Annie’s early career combined interior design and architecture. “Fashion and architecture go hand and hand,” she says as she explains that “Fashion and architecture have always been passions of mine.” As a young bride-to-be, her own experience shopping for a wedding gown did not go well. “I had a not-so-great experience,” she recalls. “I walked out of there saying to my mom ‘I never want anyone else to feel like that.’ And that stuck with me.”
Annie recalls that she always dreamed of owning a boutique and when she was pregnant with her third daughter (the girls are now 4, 6 and 8), she and her husband moved to Hudson and Annie left her sales job. “I didn’t want to stop working altogether,” she says, “So my husband and I kicked ideas around.”
The popularity of food trucks and pop-ups helped inspire Annie’s idea. “My husband said, ‘what if we get a van…’” she says, as she recalls how the idea for in-home wedding-dress styling took shape. First, Annie did pop-ups and trunk shows and began partnering with other local businesses who offered things brides need, like hair and makeup services, photography etc.
“I loved collaborating with other local businesses,” she says. “My friends call me a connector,” she laughs as she explains how she frequently hooks brides up with other vendors of wedding-related necessities. “That’s my favorite part, and letting my girls find their dream dress.”
Annie also offers styling sessions in her own home, which come with the added benefit of Annie’s youngest daughter telling every bride that she is a princess. “My husband usually takes the girls out to do their things on weekends, when brides are here,” she explains, but sometimes the littlest sticks around. “The brides all love her,” she adds.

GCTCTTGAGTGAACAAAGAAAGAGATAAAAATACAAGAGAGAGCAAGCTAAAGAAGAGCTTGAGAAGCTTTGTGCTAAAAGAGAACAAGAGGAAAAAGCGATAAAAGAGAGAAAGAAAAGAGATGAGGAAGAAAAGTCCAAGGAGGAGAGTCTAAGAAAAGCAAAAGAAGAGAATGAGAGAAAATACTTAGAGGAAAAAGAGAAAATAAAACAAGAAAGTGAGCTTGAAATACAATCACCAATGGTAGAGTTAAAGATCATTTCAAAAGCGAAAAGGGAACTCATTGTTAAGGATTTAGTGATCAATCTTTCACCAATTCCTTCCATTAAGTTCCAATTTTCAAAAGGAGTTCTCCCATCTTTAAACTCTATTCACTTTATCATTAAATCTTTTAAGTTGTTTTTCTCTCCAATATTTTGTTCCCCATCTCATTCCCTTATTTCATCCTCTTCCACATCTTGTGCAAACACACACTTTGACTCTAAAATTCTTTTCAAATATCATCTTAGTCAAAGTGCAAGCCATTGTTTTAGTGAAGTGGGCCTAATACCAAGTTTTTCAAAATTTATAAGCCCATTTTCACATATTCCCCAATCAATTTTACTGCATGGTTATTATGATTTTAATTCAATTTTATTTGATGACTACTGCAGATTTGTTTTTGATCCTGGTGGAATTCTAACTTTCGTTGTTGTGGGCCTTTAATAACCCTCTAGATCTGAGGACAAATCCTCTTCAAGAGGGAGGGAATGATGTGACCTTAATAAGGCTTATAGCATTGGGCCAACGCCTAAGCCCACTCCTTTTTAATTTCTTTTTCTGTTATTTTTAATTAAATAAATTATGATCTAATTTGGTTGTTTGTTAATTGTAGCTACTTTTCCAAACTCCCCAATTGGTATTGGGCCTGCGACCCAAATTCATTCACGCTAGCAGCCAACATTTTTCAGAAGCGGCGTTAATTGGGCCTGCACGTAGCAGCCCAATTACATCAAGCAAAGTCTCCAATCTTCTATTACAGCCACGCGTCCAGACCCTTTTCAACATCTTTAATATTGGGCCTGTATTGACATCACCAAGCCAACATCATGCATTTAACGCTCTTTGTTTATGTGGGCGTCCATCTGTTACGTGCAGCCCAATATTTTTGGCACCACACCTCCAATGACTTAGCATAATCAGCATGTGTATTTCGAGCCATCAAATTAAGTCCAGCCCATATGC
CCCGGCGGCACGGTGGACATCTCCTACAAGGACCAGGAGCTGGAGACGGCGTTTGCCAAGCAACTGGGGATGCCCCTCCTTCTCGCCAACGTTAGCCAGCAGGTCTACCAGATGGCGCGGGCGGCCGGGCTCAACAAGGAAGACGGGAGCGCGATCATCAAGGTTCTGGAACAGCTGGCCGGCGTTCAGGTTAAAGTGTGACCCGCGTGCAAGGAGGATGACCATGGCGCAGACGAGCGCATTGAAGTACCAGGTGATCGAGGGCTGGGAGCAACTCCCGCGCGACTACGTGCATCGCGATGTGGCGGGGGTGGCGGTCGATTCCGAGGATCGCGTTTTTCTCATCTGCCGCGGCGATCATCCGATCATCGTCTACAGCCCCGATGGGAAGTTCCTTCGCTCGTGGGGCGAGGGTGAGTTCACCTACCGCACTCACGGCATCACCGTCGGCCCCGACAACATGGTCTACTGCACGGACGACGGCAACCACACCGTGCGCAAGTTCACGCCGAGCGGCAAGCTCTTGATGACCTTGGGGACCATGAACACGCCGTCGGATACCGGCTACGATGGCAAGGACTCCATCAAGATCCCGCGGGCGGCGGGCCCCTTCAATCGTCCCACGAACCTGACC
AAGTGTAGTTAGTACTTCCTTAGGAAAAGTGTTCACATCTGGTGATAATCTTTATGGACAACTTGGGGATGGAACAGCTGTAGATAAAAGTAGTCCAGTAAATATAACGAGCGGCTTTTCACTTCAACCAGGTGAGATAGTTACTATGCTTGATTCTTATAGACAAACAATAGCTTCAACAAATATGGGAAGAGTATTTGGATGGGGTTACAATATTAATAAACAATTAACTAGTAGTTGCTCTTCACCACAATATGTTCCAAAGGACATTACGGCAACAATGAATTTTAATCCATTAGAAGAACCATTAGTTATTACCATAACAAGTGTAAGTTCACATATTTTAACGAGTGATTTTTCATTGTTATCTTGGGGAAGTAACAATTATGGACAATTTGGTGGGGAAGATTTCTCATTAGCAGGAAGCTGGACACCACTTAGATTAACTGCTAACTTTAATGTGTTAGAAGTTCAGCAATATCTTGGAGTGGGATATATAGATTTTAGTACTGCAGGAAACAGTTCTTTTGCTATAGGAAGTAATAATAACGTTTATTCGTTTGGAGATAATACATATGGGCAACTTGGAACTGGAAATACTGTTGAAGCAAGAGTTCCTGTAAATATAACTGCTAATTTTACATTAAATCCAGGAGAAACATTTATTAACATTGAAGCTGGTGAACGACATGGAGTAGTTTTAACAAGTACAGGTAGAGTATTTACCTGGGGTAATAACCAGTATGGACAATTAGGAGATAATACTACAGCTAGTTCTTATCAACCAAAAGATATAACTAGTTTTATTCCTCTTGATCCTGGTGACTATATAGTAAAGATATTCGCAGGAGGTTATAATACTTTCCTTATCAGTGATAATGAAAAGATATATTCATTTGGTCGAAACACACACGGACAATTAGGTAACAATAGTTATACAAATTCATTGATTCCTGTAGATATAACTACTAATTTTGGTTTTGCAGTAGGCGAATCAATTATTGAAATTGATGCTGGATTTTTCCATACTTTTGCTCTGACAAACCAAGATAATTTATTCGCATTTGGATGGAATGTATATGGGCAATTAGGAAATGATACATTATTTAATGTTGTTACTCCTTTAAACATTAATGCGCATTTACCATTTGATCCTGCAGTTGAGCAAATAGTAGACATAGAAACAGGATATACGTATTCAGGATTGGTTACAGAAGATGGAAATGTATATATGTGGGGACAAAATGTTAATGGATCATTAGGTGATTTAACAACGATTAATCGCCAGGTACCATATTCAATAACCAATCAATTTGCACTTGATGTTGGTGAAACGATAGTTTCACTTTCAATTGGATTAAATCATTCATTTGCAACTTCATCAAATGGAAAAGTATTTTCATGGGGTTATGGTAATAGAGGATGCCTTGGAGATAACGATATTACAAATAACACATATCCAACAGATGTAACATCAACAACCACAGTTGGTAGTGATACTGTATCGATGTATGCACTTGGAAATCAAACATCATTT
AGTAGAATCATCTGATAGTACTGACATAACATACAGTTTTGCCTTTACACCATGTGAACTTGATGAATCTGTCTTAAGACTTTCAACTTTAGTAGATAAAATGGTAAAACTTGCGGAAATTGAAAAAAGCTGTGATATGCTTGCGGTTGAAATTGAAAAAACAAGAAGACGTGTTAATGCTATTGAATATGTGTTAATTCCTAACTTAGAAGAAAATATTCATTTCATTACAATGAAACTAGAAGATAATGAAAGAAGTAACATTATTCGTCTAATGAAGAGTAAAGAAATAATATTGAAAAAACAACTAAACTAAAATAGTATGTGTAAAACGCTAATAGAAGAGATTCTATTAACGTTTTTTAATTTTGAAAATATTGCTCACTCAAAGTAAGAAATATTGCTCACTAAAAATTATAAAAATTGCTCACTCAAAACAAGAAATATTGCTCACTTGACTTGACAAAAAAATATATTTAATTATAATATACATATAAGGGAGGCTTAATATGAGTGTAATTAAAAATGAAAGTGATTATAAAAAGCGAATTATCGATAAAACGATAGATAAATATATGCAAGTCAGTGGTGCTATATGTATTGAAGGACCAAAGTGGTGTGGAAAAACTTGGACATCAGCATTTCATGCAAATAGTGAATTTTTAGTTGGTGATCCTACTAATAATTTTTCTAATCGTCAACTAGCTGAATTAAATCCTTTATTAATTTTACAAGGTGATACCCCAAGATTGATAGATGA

Akron native Maddie Gaither got married in November in New York, where she and her husband now live. She had her styling session in Annie’s Hudson home. “I had zero intention of choosing a ballgown,” she says, as she explains that she imagined something more form fitting. “But once I tried the ballgown on I knew it was the one,” she adds. Initially, Maddie was a bit worried about the fuller gown looking too traditional. “Annie showed me different options for the skirt and that’s how we ended up going with a custom design, blending the top of one design and the skirt (with a leg slit!) of another. After about five minutes with Annie, I knew I had made the right decision going to Ivory & Ash. She has a special way of making her brides feel like you’ve known her for years.”
To find the right designers, Annie first searched online and then attended trade shows. “I have a good sense of proportion and visual things, from my interior design and architecture background,” she says. “So, I know what fits well and looks good on certain body types, and, the designers have educated me. I work directly with designers. I don’t go through middlemen. None of what I carry goes through mass production. During styling sessions, I FaceTime the designer while the bride has the dress on so they can make minor or major changes. It’s a nice beautiful relationship from start to finish.”
Find your dream dress with help from a private stylist
By LAURI GROSS